According to a study recently published in Allergy and Asthma Proceedings, certain risk factors may increase an individual’s likelihood of receiving a late diagnosis for hereditary angioedema. Hereditary angioedema is under-diagnosed in many parts of the world, in no small part due to the difficulty some physicians can have identifying the condition.
The study, conducted in the People’s Republic of China (PRC), was based on self-assessments from 107 hereditary angioedema patients who had previously received treatment at the influential Peking Union Medical College Hospital at some point in the last 35 years.
About Hereditary Angioedema
Agioedema is a skin reaction similar to hives, but occurring in deeper layers of tissue. Angioedema is what makes some people “puff up” during an allergic reaction. Angioedema often accompany hives as part of an allergic reaction, but sometimes that isn’t the case.
Hereditary angioedema (HAE), as the name would imply, is instead caused by mutations to the human genetic code.
There are three types of hereditary angioedema which are differentiated by their underlying causes and genetic origins. Types I and II, the focus of the Allergy and Asthma Proceedings study, are caused by mutations to a gene called SERPING1.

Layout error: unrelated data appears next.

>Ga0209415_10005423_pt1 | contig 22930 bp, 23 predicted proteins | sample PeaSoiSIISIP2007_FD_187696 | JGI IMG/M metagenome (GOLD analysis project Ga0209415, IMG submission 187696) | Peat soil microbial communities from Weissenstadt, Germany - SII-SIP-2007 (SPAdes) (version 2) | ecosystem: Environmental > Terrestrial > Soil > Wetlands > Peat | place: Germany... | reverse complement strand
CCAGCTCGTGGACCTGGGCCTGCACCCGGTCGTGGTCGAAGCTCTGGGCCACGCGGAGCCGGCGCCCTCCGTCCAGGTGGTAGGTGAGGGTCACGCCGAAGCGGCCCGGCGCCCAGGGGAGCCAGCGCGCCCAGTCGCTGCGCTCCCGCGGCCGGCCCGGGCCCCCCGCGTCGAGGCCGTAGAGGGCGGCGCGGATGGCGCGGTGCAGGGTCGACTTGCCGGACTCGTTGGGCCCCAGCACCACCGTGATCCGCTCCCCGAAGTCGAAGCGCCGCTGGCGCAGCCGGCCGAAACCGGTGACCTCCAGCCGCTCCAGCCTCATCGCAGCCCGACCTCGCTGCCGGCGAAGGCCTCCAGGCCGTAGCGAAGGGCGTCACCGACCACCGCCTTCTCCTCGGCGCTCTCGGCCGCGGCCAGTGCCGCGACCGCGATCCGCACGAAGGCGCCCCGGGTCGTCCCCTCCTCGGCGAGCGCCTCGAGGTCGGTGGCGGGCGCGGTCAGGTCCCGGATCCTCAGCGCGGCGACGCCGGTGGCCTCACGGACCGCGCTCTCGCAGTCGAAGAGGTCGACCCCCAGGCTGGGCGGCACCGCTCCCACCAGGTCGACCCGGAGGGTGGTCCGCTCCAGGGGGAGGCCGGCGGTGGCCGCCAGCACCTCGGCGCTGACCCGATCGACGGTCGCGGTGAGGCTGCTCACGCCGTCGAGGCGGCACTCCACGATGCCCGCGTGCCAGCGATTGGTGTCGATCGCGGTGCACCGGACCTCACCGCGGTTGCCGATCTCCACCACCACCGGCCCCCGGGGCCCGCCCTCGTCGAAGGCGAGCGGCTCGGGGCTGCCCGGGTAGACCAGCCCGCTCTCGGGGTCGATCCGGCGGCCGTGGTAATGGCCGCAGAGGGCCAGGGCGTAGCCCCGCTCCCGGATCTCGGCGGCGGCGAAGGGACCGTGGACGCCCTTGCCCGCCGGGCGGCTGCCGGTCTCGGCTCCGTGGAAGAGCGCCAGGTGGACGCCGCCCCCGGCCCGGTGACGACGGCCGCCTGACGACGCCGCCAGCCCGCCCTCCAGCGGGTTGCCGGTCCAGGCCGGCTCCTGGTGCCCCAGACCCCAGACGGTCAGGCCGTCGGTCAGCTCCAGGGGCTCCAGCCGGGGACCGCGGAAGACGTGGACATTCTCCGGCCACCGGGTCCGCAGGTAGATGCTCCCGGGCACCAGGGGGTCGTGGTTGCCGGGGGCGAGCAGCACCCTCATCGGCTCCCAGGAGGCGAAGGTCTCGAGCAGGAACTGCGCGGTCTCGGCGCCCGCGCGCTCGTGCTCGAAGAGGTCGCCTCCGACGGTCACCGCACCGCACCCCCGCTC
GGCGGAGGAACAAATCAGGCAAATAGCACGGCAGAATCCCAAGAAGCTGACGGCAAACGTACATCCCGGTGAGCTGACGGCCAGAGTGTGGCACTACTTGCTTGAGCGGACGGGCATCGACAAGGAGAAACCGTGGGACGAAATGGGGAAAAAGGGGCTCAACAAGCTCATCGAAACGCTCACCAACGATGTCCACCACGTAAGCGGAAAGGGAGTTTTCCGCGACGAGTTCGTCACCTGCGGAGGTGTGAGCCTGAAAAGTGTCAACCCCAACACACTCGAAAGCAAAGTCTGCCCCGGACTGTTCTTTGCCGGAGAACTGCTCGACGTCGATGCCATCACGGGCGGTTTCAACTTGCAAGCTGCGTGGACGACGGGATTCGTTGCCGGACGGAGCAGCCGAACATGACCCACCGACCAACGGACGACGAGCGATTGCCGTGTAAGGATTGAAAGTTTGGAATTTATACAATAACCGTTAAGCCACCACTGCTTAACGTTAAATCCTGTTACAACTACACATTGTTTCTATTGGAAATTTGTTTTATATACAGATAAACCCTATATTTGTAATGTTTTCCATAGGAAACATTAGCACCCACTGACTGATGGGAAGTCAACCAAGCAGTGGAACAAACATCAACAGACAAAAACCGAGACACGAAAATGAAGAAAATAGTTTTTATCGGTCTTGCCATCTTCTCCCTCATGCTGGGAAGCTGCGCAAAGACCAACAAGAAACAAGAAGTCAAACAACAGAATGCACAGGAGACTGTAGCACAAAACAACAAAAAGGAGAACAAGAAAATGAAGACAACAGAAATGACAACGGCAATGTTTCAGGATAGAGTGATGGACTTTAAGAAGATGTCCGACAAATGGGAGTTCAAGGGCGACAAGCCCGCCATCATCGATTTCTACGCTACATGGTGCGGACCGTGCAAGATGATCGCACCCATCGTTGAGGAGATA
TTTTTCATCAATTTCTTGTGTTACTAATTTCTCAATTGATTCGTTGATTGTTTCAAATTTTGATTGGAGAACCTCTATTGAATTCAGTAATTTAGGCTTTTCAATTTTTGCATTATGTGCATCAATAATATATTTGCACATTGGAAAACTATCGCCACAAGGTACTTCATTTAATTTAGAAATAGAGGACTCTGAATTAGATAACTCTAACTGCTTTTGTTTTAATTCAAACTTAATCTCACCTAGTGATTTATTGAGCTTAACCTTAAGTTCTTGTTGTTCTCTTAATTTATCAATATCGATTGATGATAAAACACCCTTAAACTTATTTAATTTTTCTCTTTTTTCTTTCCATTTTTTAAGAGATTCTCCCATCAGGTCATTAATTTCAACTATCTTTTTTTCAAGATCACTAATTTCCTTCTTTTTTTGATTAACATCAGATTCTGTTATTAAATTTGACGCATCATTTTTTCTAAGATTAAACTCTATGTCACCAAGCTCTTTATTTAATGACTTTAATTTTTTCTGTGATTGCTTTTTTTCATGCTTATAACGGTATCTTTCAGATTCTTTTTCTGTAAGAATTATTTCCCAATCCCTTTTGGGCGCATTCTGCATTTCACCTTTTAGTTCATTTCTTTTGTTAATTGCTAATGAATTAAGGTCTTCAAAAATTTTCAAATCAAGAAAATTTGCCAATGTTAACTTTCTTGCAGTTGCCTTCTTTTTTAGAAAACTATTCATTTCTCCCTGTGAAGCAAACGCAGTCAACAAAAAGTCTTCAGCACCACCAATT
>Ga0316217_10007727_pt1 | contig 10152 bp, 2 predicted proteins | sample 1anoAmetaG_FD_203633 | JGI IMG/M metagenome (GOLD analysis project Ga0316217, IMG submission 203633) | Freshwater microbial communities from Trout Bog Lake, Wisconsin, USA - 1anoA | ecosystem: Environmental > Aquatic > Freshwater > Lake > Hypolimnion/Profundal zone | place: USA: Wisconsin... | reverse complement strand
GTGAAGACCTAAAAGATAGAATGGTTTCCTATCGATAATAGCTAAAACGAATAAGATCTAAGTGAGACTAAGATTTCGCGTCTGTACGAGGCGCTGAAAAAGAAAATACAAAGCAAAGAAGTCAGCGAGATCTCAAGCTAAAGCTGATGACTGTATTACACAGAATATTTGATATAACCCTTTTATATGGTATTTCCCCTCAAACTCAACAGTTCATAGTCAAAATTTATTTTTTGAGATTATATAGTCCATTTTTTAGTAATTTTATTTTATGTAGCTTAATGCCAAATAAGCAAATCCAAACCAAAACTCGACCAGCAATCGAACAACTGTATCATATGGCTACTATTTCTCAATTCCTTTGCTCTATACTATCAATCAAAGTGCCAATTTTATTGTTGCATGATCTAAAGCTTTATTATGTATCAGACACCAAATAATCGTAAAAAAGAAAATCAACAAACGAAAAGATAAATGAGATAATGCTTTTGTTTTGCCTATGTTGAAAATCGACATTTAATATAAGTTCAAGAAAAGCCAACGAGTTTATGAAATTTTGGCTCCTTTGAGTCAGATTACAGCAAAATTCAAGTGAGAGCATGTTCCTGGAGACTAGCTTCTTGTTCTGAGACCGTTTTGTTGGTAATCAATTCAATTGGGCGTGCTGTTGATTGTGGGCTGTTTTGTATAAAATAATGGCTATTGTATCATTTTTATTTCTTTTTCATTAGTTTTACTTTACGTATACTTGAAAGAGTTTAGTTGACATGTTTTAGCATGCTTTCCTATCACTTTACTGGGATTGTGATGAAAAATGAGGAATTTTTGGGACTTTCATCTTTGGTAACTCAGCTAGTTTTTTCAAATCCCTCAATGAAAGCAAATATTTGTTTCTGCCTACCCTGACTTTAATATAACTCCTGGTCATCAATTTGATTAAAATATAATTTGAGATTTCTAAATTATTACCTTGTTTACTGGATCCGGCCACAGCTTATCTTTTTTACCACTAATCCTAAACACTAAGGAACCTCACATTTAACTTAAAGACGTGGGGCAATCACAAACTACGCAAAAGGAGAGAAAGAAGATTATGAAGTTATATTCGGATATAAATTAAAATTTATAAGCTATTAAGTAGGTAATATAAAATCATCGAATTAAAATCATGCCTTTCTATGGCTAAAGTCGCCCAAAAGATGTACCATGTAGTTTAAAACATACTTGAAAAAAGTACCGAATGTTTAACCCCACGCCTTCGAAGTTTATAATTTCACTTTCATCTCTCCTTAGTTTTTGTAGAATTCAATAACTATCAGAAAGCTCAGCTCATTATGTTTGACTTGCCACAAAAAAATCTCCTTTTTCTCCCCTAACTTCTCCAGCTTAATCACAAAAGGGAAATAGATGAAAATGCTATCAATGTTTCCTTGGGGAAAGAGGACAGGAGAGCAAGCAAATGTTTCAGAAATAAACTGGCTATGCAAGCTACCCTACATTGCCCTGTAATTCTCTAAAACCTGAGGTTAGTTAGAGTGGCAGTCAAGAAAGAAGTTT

In otherwise healthy people, SERPING1 is responsible for coding the production of an important regulatory protein called C1 inhibitor. Normally, C1 inhibits excessive inflammation by blocking the activity of certain blood proteins. When functioning C1 is not present in adequate amounts, however, inflammation can run unchecked. Type I HAE is caused by complete underproduction of C1 inhibitor, while type II is caused by regular production of a non-functional form.
The condition can be difficult to initially diagnose, because to an untrained eye hereditary angioedema can appear like any other anaphylactic episode. In cases where inflammation affects the airway, HAE can be fatal.
Age and Year of Birth Significant Predictors of Delayed Diagnosis
The Chinese study found that of the 107 respondents, the median delayed diagnosis was over 11 years. To evaluate individual responses, participants’ data was divided into groups of delayed diagnosis greater than and less than 6 years.
Two studied factors were found to have significant impacts on the length of a patient’s delayed diagnosis — their age at onset, and the decade of their birth.
Early-onset disease can often be particularly aggressive or difficult to diagnose. In a more simplified way of looking at things, early development of angioedema is simply more time on the clock to receive a late or misdiagnosis.
The decade of birth is perhaps the more “interesting” of the two findings. The study found that the earlier the year of your birth, the more likely you were to receive a late or misdiagnosis for hereditary angioedema. This figure hints at the massive strides in procedure and technology that have taken place in medicine in the last few decades alone.
Because patients who received more than one misdiagnosis were found to have longer delayed diagnoses than patients with one or none, the importance of early and accurate identification of hereditary angioedema cannot be understated.
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